Oliver Dowden has admitted there is an inconsistency in the rules after fans flocked to a theatre to see former Arsenal boss Arsene Wenger speak while open-air sports stadiums remain closed.
On Monday night, the London Palladium hosted an event to promote Wenger’s new book, raising questions among sports fans as live sporting events must still be played in empty stadiums.
Giving evidence to MPs on the Digital, Culture, Media and Sport Committee (DCMS), the Culture Secretary said: “Of course I accept people’s frustration at the inconsistency there.”
He continued: “In relation to sport, we had sports on a path to normality. At that time I was being attacked by the arts for prioritising sports.
“The next stage was to have pilots to move to a point from October 1 whereby we would be able to have socially distanced spectators in stadiums.
In response to a question from @BrineMP about why people can watch socially distanced indoor performances but not sports, @OliverDowden, Secretary of State for @DCMS, says that the low number of indoor performances makes it less of a public health risk. pic.twitter.com/dg4rFs2WlW— Digital, Culture, Media and Sport Committee (@CommonsDCMS) October 14, 2020
“That is what I desperately wanted to happen. Because of where we are with the disease, it has not been possible to have that further easement.”
The Culture Secretary also addressed images that emerged on social media from events held at the theatre, which drew criticism for an apparent lack of social distancing.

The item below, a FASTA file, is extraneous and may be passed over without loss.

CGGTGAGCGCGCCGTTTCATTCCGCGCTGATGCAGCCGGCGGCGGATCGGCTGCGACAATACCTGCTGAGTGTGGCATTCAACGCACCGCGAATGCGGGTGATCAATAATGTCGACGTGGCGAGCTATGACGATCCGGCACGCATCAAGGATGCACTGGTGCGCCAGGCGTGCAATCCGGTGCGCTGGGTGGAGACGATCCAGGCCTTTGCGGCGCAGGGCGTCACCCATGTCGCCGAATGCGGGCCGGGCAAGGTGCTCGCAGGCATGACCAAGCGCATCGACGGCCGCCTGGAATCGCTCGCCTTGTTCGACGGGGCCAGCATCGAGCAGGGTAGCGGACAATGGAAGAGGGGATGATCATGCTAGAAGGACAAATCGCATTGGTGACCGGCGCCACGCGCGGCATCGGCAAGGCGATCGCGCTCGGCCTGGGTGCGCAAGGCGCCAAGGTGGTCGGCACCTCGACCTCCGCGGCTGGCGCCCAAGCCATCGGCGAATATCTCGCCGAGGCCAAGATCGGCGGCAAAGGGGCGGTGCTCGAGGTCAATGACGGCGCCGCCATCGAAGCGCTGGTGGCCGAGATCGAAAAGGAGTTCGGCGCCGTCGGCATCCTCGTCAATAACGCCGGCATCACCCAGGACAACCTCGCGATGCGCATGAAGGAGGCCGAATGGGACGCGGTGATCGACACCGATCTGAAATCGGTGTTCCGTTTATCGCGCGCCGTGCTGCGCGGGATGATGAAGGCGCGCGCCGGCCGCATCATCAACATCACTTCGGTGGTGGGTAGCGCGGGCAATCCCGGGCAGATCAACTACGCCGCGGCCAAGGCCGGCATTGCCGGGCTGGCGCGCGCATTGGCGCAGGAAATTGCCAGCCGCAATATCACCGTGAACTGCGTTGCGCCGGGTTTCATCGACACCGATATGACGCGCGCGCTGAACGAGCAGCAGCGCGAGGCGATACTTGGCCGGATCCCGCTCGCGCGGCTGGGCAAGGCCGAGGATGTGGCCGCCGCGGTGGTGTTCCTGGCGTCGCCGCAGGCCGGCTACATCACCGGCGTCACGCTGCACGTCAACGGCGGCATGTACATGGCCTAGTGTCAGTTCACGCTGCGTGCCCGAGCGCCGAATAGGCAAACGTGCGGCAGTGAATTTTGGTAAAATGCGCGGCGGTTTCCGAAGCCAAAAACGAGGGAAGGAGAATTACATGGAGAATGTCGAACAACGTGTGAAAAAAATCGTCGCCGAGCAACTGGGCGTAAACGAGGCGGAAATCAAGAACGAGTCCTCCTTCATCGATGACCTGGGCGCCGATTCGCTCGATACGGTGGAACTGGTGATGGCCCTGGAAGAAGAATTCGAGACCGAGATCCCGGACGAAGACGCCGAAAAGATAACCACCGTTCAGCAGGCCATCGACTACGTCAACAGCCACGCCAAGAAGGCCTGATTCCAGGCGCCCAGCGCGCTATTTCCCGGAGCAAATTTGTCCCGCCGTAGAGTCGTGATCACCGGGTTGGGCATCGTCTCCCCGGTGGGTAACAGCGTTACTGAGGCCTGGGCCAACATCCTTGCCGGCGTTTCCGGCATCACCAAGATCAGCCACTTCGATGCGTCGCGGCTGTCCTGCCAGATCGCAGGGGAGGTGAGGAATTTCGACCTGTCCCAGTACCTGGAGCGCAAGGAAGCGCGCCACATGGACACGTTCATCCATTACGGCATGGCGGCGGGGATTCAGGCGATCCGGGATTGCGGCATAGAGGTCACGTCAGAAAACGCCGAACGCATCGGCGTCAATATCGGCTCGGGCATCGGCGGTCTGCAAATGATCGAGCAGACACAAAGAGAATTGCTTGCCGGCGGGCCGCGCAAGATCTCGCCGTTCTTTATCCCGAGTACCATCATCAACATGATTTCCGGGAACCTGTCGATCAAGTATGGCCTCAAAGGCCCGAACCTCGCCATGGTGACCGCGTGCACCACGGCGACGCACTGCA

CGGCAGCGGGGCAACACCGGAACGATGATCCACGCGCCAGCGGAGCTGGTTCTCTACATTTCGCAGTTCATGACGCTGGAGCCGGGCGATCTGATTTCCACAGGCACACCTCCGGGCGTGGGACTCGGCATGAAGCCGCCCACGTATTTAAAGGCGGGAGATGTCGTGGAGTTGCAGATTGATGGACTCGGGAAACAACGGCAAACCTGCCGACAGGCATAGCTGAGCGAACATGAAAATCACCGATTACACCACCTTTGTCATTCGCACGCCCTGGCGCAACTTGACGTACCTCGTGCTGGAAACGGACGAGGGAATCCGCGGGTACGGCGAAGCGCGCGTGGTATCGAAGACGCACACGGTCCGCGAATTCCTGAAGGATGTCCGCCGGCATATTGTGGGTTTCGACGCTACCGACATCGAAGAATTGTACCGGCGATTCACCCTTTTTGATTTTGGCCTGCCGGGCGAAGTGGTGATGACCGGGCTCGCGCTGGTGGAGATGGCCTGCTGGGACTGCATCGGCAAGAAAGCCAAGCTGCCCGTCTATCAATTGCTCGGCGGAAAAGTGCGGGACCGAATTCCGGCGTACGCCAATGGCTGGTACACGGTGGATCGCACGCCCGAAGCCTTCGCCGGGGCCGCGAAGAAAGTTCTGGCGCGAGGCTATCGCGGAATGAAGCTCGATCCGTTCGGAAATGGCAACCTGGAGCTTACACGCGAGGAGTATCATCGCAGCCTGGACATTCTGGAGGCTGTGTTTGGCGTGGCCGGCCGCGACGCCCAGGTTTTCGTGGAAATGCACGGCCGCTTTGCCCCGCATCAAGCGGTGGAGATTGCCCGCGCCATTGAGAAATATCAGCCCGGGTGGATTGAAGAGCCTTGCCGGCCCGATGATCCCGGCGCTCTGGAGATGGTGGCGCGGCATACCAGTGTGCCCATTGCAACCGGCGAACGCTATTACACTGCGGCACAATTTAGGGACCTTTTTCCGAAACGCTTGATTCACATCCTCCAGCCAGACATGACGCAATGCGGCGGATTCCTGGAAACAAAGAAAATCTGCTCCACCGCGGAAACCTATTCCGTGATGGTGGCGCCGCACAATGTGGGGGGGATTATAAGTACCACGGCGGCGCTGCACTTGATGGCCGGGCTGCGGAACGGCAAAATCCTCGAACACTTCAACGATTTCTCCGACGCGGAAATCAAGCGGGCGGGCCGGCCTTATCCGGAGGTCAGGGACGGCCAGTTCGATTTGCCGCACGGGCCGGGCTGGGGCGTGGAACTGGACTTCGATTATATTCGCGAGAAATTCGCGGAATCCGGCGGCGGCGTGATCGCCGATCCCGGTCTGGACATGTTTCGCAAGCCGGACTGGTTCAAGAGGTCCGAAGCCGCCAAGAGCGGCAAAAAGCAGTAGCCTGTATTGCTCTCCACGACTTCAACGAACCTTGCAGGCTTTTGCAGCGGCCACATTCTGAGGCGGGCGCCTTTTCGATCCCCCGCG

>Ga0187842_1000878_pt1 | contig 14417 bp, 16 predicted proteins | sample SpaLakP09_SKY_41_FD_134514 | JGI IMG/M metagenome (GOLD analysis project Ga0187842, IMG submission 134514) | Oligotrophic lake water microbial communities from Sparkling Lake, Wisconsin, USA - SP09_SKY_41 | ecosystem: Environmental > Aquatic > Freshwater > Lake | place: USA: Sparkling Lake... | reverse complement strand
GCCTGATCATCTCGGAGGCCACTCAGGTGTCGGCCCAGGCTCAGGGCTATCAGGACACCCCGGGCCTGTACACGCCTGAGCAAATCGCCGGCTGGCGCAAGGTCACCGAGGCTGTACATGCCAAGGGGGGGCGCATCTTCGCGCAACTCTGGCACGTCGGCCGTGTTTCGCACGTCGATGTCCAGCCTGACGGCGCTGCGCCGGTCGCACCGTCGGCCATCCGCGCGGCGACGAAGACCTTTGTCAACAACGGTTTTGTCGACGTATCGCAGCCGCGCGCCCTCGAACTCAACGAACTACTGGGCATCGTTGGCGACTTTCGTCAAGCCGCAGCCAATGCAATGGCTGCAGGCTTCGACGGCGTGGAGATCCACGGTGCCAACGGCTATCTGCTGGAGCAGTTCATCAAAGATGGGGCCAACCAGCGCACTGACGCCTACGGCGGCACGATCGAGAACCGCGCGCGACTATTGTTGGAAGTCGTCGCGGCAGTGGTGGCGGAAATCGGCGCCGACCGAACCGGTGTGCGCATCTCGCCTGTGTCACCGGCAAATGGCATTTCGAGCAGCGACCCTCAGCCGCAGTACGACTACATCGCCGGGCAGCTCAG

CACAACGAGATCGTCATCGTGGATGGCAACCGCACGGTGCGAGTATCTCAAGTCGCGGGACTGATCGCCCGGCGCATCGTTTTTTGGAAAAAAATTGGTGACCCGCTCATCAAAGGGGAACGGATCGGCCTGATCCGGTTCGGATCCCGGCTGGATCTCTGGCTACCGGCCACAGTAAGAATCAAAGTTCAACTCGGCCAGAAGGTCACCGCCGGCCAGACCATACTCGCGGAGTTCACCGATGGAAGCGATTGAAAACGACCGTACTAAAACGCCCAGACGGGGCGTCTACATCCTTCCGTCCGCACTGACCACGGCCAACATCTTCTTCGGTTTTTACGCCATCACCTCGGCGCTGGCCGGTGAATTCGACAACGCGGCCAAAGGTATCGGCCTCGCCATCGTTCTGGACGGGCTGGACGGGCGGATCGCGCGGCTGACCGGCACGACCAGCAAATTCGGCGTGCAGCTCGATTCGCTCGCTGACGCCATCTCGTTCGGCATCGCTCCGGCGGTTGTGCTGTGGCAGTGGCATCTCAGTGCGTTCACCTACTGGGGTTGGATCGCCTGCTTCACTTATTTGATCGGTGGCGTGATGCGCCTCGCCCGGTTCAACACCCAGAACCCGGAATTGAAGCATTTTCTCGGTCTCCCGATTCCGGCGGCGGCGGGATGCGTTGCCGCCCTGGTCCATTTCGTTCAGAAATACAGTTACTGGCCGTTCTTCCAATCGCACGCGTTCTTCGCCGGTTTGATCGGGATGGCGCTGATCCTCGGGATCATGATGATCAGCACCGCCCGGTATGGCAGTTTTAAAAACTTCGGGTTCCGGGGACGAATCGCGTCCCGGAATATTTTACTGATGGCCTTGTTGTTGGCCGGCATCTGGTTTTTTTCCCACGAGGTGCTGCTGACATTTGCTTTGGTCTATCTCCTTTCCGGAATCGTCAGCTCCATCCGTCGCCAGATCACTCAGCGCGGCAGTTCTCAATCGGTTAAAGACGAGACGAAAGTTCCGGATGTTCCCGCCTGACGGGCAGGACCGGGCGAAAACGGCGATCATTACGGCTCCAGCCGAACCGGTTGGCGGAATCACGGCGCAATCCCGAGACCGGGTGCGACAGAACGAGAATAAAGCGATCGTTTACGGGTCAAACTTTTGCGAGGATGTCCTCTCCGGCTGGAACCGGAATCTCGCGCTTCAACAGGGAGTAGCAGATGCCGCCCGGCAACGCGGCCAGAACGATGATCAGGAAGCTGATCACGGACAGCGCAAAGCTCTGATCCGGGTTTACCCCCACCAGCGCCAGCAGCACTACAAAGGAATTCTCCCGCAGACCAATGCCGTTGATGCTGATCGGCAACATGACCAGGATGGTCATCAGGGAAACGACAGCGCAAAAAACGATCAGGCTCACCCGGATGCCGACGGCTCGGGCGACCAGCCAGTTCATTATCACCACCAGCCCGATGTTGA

A musical called Songs For A New World was held at the venue owned by the theatre impresario Andrew Lloyd Webber on Sunday, followed by the Wenger event on Monday night, with photographs on social media appearing to suggest seating was not socially distanced enough.
Currently at the London Palladium awaiting the arrival of Arsene Wenger. Pretty packed to be honest. Clearly a football crowd here but not a ball will be kicked. Why can't fans go back into stadiums? @henrywinter @talkSPORT @SkySportsNews #LetFansIn pic.twitter.com/eYUjzxjAWF— Mike Pieri (@delpieri) October 12, 2020
Mr Dowden said that work was being done behind the scenes to “ensure that we can get things going again”.
He added: “We are looking at how we organise theatre so that social distancing has a minimal impact, you will have seen those images, some people slightly concerned about at The London Palladium but it does demonstrate it is possible to have high numbers of people.
“(It) is subject to where we are with the public health.”
Whilst seeing Arsene Wenger last night was an absolute delight, do have to wonder how the London Palladium was able to do this. pic.twitter.com/p5hFgwdn2g— Dave Aloo (@DaveAloo) October 13, 2020
The London Palladium had previously responded saying it was operating “fully in line” with government guidance.
Theatre critic Mark Shenton, who attended on Sunday, wrote on Twitter: “I’m so glad I was there (& bought my own tickets!) — but just one worrying note I didn’t share amidst the celebration: the (lack of) social distancing.
....but seating, at least in stalls, was in EVERY SINGLE ROW and only distanced by leaving a single free seat between parties. Seating wasnât even staggered â centre aisles had people on end seats of every row. So Iâm not sure this was really safe. pic.twitter.com/fvarv1XsBN— Mark Shenton (@ShentonStage) October 12, 2020